It was early September in the year of Our Lord, 1969. An American had just walked on the moon and the Chicago Cubs had led the National League virtually since opening day. There had been a summer-long party in the Windy City. The slide began in mid-August and never stopped until the Cubs relinquished first place to the New York Mets, who went on a tear in September to something like a 25-3 record.
The day the Cubs slipped into second place I remember my grandfather coming through the kitchen door, his face flush with dejection. His voice fairly trembled with the bitterness of unfulfilled dreams as he spoke the words I’ve never forgotten: “THEY WOULDN’T BE THE CUBS IF THEY DIDN’T BREAK YOUR HEART.”
Saturday the Cubs clinched their first playoff berth since 2008 by virtue of the team behind them losing. The players and the fans celebrated heartily, the fact they’d just lost a game to the Pittsburgh Pirates, the team they will face next week in a one-game playoff. The winner goes on to face St. Louis, the loser packs his bags and heads home until spring training.
As most of you know, Chicago’s 5-year rebuilding plan is in its 107th year. They haven’t been in a World Series since 1945, a year when most teams still had their best players fighting World War II. There is not another athletic team, amateur or professional, who is on the same planet as far as futility. I am convinced the Cubs will never win another championship, at least in my lifetime. It’s one of those inexplicable phenomena like the blue whale, the largest mammal on earth, reaching lengths in excess of 70 feet, has a windpipe approximately the circumference of a half dollar…. that’s just the way it is.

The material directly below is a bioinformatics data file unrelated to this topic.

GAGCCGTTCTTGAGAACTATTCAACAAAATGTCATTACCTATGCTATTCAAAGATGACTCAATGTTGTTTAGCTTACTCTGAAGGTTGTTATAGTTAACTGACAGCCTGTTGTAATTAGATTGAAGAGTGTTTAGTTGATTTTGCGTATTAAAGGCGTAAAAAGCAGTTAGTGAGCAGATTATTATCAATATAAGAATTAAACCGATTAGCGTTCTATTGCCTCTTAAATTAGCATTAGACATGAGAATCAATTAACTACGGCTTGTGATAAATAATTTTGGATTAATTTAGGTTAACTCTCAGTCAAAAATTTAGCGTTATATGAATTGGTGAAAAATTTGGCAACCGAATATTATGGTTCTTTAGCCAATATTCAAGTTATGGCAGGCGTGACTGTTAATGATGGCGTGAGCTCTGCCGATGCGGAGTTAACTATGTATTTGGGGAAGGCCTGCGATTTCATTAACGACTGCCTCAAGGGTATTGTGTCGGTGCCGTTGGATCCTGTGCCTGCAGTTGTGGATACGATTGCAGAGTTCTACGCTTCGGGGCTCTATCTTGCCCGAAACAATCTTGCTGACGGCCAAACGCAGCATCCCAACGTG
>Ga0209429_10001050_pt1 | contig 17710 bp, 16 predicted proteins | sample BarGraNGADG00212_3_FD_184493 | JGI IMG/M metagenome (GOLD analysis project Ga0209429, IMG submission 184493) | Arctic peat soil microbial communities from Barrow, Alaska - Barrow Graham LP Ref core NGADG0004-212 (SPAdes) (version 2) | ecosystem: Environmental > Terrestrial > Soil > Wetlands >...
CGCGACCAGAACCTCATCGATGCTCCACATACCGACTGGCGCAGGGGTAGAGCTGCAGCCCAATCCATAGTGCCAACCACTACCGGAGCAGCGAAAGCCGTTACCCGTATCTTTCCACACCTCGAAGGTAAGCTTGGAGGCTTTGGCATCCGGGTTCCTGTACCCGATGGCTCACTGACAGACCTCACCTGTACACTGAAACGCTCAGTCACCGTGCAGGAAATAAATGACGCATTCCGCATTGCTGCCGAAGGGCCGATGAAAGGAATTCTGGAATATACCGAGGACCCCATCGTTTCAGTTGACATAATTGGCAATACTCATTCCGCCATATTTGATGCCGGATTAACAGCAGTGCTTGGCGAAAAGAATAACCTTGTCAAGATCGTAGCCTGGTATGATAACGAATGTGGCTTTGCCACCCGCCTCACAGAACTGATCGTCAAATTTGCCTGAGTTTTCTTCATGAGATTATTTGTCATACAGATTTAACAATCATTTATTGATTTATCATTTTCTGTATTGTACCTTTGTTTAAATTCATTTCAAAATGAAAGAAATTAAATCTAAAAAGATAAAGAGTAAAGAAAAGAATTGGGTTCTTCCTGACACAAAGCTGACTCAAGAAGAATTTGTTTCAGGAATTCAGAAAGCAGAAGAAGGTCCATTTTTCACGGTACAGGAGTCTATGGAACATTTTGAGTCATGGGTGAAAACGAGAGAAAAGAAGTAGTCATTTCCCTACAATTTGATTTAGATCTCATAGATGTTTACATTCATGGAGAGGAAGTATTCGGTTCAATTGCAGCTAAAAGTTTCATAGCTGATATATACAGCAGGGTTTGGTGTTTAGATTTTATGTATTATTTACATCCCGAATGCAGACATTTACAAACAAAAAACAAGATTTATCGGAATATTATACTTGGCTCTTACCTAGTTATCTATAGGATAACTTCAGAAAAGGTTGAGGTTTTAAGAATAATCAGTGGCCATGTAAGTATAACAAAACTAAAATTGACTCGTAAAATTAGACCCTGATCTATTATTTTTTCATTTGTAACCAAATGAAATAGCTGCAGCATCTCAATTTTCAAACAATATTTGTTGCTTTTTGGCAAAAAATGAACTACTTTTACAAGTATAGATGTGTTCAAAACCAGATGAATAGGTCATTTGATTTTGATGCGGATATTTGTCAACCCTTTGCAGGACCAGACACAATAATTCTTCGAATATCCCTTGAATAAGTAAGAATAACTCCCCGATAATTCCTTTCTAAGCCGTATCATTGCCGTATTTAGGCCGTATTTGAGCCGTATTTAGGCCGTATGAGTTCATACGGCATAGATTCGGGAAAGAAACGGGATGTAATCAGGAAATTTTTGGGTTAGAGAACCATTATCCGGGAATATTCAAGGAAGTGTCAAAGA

I enjoy watching my professional hometown sports teams, but I don’t get too involved in the euphoric highs and cavernous lows of hardcore fans. I save my unbridled and unabashed enthusiasm for my grandchildrens’ teams. Win or lose, they are winners to me.
Bring on October: Cubs ready to handle the playoff pressure
As the Cubs popped champagne bottles and crushed beer cans, Jason Motte looked at Kyle Schwarber and said: “This is way better than college!”
The mosh pits formed outside the home dugout after Saturday afternoon’s 4-0 loss to the Pittsburgh Pirates at Wrigley Field. The Cubs had already clinched their playoff spot before the game – thanks to the San Francisco Giants losing on Friday night on the West Coast – but there was no way this group would turn down the chance to party.
Playoff-bound Chicago Cubs ready for 1st trip since 2008
Cubs manager Joe Maddon was watching the movie “Jersey Boys,” doing all he could not to check his iPad Friday night until about the final scene.
He saw that San Francisco was losing to Oakland in the ninth. When the Athletics closed out the victory, it clinched it for the Cubs. Chicago was headed to the playoffs for the first time since 2008.